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Weighing Up Your LMS Options?

by Pursuit Technology 4 months ago in how to
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This article first appeared on Acorn Resources in May 2021.

The learning management system has come a long way since its inception in the early '90s. Aside from the fact it's nearing the big 3–0, the first big change is that the LMS is no longer a one-size-fits-all product. As technology and software have evolved, so too has the shape, feel and intended use. Today's buyer has over 1000 options to choose from, with varying applications, deployments and features.

So how does one find the golden needle in the technical haystack? By breaking it down. In this guide we walk you through a couple of ways you can differentiate LMS options and identify some of the factors you might need to weigh up when choosing the eLearning solution which best fits for your organisation.

Comparing LMSs by use case

It can be hard to determine if a learning management system is going to fit your needs based on looks alone. That's where the use case comes into play.

Most LMS vendors will focus on a certain industry or function, such as:

  • Extended enterprise, for training franchisees, their employees and/or your external partners across different branches, departments, cities or countries. The aim is to position them as more informed representatives against competitors with standardised training at a cost-effective price point.
  • Maintaining compliance training for internal employees to comply with industry standards.
  • Providing professional development opportunities, created internally or through external trainers, as part of workforce or career planning activities.

The use case is a great way to appraise how well an LMS will meet your needs and to understand how certain features (cough, see above, cough) are developed and utilised. We recommend you approach vendors for use cases to understand their applications, but in the meantime, here are perhaps the three most popular use cases for the LMS.

Employee training

Perhaps one of the most popular uses for the LMS is internal training for employees and professional development, whether that's in a commercial, retail, hospitality or corporate environment. Organisations gravitate towards an LMS for their training needs as they can facilitate and monitor self-paced learning that feeds into business activities such as workforce planning.

Why use an LMS for employee training?

LMSs are so widely used by businesses to train their employees because:

  • They are often explicitly designed to easily scale as operations and staff grow, ultimately accommodating a near exponential number of users and content.
  • They can be made accessible to geographically diverse organisations and those with remote, disabled and contractual working arrangements.
  • Many LMSs are white-labelled, meaning they allow you to personalise the system and reinforce brand identity as part of the learning experience.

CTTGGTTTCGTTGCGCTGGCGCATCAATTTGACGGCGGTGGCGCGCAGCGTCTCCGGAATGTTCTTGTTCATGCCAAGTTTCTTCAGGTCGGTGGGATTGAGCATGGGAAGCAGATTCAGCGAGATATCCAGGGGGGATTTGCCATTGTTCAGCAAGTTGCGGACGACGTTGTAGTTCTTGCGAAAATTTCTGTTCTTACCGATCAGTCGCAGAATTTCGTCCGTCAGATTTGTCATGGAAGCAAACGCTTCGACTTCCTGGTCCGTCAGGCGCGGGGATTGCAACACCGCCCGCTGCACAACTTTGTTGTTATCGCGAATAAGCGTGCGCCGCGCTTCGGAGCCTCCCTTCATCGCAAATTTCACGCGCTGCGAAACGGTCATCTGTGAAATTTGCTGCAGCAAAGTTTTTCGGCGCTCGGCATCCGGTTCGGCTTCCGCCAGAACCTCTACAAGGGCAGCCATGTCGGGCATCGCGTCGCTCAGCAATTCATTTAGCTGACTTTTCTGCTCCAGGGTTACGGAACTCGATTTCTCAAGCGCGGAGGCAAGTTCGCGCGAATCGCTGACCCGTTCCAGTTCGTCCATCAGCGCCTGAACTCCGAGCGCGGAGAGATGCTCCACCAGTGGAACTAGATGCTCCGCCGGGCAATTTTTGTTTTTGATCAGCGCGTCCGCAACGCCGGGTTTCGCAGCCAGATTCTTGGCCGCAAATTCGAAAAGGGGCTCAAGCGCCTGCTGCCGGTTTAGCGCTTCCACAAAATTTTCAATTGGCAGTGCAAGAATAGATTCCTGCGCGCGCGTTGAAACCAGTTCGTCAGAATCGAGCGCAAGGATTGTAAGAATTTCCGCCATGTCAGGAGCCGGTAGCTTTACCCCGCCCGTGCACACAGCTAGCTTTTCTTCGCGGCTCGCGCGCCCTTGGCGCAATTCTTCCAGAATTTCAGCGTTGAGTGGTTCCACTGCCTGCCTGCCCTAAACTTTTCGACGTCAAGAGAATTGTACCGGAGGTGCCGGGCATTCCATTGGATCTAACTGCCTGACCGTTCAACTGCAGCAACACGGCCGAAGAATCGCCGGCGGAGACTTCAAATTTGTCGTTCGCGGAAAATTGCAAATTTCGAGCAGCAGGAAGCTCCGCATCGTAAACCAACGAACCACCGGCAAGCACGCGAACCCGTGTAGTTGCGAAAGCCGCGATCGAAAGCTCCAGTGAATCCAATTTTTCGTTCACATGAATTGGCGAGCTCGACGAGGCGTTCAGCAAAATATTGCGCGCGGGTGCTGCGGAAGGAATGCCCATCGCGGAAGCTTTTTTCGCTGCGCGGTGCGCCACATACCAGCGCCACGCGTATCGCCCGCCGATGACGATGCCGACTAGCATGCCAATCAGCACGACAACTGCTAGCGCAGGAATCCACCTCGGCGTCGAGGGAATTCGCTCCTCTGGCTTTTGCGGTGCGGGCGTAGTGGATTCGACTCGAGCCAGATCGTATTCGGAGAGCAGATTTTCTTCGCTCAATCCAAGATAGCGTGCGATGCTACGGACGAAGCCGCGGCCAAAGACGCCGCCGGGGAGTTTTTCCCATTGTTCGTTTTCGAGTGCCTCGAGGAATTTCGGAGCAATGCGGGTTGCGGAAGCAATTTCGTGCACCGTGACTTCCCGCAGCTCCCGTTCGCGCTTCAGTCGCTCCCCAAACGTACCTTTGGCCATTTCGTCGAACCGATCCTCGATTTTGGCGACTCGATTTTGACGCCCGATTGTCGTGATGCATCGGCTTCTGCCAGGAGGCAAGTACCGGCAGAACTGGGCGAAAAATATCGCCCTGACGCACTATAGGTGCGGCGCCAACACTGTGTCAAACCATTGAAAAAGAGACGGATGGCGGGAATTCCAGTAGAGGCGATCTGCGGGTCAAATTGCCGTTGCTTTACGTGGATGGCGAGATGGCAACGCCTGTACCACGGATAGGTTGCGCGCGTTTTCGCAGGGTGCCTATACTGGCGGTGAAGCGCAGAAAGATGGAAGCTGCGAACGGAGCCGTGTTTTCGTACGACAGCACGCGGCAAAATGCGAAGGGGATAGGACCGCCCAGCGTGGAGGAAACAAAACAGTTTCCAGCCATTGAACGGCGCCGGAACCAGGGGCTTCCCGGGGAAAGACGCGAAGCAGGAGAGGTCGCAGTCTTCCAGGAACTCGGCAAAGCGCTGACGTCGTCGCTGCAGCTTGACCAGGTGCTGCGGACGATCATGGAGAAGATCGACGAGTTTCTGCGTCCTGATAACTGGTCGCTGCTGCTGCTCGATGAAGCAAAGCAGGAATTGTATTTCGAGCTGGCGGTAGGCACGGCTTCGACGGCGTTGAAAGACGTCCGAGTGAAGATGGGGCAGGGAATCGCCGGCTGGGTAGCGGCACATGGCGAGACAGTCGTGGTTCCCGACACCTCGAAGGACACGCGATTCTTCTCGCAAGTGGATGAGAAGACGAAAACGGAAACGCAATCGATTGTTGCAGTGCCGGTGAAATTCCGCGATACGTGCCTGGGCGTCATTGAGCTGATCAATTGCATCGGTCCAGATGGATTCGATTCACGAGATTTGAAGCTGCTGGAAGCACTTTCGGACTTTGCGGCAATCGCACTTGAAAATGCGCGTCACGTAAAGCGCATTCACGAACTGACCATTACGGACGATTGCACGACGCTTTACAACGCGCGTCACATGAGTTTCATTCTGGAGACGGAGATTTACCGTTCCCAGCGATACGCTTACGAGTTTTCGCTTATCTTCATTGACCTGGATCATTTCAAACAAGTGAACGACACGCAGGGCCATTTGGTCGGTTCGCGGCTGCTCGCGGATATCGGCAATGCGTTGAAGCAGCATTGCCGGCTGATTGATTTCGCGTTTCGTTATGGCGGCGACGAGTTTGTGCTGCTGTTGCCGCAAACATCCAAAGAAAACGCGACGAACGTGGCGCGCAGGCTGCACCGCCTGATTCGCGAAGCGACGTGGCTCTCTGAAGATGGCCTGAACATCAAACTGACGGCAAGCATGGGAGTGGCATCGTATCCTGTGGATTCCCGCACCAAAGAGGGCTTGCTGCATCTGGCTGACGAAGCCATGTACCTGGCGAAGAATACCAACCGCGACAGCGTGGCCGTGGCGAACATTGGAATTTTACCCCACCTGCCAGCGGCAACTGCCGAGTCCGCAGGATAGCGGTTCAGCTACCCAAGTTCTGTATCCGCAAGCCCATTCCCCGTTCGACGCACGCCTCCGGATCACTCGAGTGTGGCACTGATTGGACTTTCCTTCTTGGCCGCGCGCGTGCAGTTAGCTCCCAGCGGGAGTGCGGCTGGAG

• The most popular type, cloud LMSs, are maintained and supported by vendors, not the client.
  • Compliance training can be offered and monitored at individual, group and organisational levels. The entire process can be automated too, so employees are automatically notified by the LMS when their training or certifications are coming up for renewal.

eLearning solutions are usually widely adopted by employees because of ease of access and a technologically familiar environment. But they're often crafted with certain experiences in mind for certain end users: compliance training functionality, astute reporting, learning pathways, Single Sign-On (SSO), and integrations with HRIS systems and third party content providers are some of the functions offered through an online employee training solution.

Third party training

Registered training organisations (RTOs) provide vocational education and training to their learners. It would be easy to consider RTOs directly under the umbrella of employee training or even commoditised content, as they often are utilised by corporate entities to further upskill employees. But we consider them more adjacent as they're not an in-house solution. In Australia, RTOs are industry-accredited assessors and providers of training, usually offering qualifications in certificates and diplomas - meaning that those qualifications can only be bestowed by an RTO.

Why should an RTO use an LMS?

Similar to employee training, an LMS utilised by an RTO can:

  • Automatically generate custom certificates based on that organisation's branding.
  • Host hundreds of courses that can be categorised by certification, industry and competency.
  • Create learning pathways for qualifications using programs, courses and other assessment tools.
  • Copy courses, so trainers can create standardised or updated versions without needing to recreate the same course or activity for hundreds of users.
  • Have multiple cohorts, tenancies or instances for different groups of users.
  • Host custom content or pull courses from external providers.

Commoditised content providers

Again, this use case may seem similar to the last - but commoditised content providers aren't usually "selling" a qualification. Most often, they provide content or courses as part of a paid service such as consultancy. This is usually a B2C transaction. We've seen mortgage brokers, leadership trainers, and psychologists employ an LMS to interact with and/or educate their clients.

Why use an LMS for commoditised content?

Whilst not as commonly seen as corporate training or external training, providers of commoditised content may enjoy some of the following benefits from an LMS:

  • A central portal for clients to browse, purchase and engage with content through eCommerce integrations, limiting the number of systems a client has to interact with.
  • One repository for the provider to upload and view assessments, notifications, feedback and discourse.
  • The ability to create learning pathways (yes, we're peddling this one again) that both the client and provider can plan and view.